For me, the speed is the most important factor because when using a camera like the D800E for instance you get enormous files and it takes time, lot of time to transfer... Thats why the choice made for the cards AND the card reader is very important, with my equipment I get the following results : http://www.geosolve.be/nikonians/Vit-Transf-SDXC.pdf
My ideal combo is SDXC class 10 (usb3 !) + Card reader Hama (usb3 !)
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That said, there is a "wear and tear" issue with swapping the cards in and out of the camera. On my D7000, about six months after purchase one of the memory card slots failed. The card would not stay in the "in" position but popped out all the time. Luckily Nikon fixed it under the warranty, but it would have been very expensive (around 350 USD) to pay for as they had to replace the whole internal board of the camera (as the card holder seems to be soldered firmly to the board).
>I always use a card reader. I don't reuse the card, I store >the cards as a backup for the files I have in my computer. >That was not possible in the old days when a 16 mega card cost >about 50 euros.
I have never heard of anyone doing this. Looks to me like CDs or DVDs would be more durable and not subject to corruption by electromagnetic radiation fields from power supplies and other sources. Some people use secondary hard drives for backup - less expensive in the long run and easier to search.
Like most everyone above, I too use a card reader. Fast and efficient. But wait... not all card readers are created equal!
I had one, a "Pro Tama" multi card reader that cost $35 from a cam store, that stopped reading SD cards! Worked fine with my CF cards, but not SD.
So buying a better quality card reader like Sandisk or Western Digital can make a difference.
And forget about "high quality" cards sporting the Wallmart brand, which uses outside Chinese companies to make private label cards. Stick with name brands like Sandisk, Lexar, Western Digital for best results.
And buy the fastest media cards available that fits your cam, especially if you are doing bird or sport photography. The reason is the read/write speed is faster when shooting in burst mode with a motor drive - that is the transfer rate from your cams memory buffer to the memory card. The cheaper (and slower) the card, the more your cam will hesitate or just stop shooting during a fast burst sequence, while it "writes" and transfer the data to your card.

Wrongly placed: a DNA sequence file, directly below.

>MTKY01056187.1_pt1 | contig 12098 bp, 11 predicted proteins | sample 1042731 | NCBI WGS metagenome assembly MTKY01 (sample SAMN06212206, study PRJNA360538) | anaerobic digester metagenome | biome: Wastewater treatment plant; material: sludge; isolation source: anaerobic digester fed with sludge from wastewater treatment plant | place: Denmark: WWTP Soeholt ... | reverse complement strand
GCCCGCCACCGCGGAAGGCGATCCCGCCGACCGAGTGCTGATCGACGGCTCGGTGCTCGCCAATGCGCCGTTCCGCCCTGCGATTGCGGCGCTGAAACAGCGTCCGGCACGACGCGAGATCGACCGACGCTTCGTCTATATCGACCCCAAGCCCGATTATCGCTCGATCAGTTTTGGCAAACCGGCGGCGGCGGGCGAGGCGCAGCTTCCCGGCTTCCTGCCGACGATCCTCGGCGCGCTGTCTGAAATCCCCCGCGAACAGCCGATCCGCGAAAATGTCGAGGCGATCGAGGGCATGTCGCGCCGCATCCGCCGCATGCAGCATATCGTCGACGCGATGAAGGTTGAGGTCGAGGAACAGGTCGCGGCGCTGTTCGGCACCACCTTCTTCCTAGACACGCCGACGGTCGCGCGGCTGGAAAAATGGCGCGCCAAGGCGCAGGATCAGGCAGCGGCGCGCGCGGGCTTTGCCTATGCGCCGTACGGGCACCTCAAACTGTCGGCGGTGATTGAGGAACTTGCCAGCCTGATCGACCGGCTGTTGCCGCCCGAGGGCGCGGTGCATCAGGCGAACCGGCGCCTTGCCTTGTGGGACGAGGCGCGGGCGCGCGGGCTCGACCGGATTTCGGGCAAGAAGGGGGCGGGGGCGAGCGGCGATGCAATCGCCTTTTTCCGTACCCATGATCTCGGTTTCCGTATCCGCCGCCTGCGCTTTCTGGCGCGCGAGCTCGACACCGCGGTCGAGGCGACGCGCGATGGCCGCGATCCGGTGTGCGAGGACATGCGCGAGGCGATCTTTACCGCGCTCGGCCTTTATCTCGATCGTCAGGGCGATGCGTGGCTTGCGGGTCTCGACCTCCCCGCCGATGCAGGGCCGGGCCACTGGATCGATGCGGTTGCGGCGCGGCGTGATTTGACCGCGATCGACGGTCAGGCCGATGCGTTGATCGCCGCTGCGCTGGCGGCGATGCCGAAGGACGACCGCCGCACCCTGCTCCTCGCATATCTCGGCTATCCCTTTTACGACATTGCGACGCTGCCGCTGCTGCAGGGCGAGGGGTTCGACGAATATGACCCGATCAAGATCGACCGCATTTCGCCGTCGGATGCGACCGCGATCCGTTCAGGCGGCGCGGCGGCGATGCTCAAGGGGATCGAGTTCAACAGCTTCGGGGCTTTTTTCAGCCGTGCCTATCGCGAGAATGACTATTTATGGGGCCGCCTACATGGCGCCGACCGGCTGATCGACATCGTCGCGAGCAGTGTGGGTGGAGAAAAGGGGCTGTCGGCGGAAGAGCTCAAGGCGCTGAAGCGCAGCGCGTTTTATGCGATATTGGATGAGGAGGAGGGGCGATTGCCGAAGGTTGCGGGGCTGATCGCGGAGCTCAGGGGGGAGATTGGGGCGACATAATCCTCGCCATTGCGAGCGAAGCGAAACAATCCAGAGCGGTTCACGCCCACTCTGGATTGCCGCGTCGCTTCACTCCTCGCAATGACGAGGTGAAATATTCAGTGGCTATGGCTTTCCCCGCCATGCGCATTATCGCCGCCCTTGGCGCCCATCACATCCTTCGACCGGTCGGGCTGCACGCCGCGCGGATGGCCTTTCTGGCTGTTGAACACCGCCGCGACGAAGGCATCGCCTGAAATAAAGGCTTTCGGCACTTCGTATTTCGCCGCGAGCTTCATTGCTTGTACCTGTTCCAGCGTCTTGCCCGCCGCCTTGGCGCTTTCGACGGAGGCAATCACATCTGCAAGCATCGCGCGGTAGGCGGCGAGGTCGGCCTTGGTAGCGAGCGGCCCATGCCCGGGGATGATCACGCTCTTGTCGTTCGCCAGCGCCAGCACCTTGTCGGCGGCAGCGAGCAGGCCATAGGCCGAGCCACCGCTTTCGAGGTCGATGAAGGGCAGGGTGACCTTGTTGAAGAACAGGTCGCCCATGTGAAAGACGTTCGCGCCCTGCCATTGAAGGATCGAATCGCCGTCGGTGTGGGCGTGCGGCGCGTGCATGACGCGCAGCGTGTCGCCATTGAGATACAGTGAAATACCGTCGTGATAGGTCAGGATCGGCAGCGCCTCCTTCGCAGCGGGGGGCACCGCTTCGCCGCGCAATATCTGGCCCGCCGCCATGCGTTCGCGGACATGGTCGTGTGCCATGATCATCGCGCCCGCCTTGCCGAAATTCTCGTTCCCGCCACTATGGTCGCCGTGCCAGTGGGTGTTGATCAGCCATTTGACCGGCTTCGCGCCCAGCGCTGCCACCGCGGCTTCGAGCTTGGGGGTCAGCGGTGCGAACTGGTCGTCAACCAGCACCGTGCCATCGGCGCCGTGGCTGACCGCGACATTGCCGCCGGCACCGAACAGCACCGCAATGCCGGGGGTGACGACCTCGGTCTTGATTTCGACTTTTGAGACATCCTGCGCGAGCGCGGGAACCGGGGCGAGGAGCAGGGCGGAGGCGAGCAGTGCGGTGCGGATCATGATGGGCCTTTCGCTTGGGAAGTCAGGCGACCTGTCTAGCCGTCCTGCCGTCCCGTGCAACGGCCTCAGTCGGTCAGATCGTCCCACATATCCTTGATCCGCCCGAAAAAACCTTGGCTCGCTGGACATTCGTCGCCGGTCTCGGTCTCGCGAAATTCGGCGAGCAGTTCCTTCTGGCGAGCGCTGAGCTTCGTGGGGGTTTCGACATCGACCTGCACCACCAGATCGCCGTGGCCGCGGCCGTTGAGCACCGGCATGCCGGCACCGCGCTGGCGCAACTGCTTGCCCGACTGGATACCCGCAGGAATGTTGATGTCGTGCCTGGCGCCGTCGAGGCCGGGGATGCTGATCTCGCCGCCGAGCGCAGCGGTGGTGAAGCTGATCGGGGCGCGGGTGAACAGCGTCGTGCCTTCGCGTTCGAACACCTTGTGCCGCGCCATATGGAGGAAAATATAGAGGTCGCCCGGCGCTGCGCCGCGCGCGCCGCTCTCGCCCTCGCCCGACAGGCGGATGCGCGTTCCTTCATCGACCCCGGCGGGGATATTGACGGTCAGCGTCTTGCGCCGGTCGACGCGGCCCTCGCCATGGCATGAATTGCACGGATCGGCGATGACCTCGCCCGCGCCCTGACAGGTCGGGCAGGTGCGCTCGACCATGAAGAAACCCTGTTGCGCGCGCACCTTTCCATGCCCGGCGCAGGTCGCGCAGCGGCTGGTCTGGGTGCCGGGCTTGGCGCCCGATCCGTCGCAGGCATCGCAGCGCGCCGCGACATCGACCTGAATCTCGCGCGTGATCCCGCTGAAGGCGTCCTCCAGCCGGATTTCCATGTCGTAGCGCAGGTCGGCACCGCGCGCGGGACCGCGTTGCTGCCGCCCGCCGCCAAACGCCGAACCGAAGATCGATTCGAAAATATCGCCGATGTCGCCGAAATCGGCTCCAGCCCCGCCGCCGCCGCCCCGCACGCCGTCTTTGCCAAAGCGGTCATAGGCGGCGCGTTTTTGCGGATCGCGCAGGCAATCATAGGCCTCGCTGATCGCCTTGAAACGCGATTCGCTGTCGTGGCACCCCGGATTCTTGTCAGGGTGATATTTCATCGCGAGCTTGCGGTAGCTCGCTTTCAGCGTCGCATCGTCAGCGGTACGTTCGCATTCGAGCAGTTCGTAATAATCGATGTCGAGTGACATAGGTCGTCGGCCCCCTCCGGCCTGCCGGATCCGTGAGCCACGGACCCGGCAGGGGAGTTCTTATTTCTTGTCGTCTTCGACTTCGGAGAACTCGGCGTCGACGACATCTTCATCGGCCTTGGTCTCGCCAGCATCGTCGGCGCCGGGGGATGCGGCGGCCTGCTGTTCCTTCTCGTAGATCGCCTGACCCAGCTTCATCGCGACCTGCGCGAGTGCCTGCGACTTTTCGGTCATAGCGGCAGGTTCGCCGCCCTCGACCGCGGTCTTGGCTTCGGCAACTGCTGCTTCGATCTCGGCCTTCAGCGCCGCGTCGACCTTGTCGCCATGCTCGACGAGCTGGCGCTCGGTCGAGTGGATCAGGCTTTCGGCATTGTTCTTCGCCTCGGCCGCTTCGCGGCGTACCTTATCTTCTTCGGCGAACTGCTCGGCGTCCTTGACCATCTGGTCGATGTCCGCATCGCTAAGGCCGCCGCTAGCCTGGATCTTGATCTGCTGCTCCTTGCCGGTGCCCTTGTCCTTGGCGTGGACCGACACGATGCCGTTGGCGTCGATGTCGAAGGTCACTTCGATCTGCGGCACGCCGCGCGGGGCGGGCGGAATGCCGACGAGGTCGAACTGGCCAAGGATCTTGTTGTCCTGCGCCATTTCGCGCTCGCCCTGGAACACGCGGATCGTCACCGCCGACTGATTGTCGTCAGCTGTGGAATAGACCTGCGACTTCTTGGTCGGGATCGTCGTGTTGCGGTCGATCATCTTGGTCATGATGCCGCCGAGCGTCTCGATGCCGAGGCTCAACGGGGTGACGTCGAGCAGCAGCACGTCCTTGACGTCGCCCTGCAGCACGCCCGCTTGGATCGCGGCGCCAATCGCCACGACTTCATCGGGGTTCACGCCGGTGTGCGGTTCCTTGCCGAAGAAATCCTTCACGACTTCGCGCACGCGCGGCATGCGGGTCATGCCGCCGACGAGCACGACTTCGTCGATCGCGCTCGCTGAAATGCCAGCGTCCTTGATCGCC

I personally use Sandisk Extreme UDMA 8gb cards with a transfer speed of 60mb (megabyte) per second. I'm not a fan of using bigger cards, in the event I loose or damage one, something that happened once when I dropped a card on a shoot in Mongolia. I had to travel back 20km to where I was shooting, when I discovered it was missing.
Formatting your cam
As others have said, format your card in camera. On Nikon's, you can usually accomplish this by pushing two buttons to quickly do this. Check your manual. Or format your card via the Setup menu. This will wipe the cards contents, resetting it to the format that your Nikon writes files too. Not all NEF files are the same - the formulas vary between models.
Your computer does not know your camera's formatting system, so doing this on your PC is a bad idea, as it may not eliminate all the subfolders. I've seen this when teaching photo workshops - I'll open a student's card with Photo Mechanic, and suddenly 20, 30 and even 40 folders or sub-directories open up!
TIP: Turn off the auto-delete function in your computer while downloading. If your images stop downloading, or you have some file corruption, you may still be able to recover the images. Sandisk has a file recovery system, but it usually can't recover files that have been wiped by your computer!
I'm surprised no one else mentioned it, however one way around having to transfer files from your camera to the computer with memory cards... is to shoot tethered!
If you are in a studio environment, with the Lightroom 4 software, you can hook up your cam direct to your computer or laptop via the USB port. As you take photos, the image pops up on the screen, allowing you to verify the sharpness and quality right away. Set up the file name and location before you start shooting, and they will be automatically filed to the right location on your hard drive!
The same facility is also available with Photo Mechanic. What could be easier?
SD cards can sometimes fail, not necessarily because they have gone bad, but because the copper strips on the card itself may have become corroded.
If you have ever seen a roof that is flashed with copper cladding, especially in France, you will probably notice that it turns green. That is corrosion which occurs when the copper comes in contact with water and the atmosphere. It's a gradual process, and happens more outdoors than say with the copper water pipes (if you have them) in your house.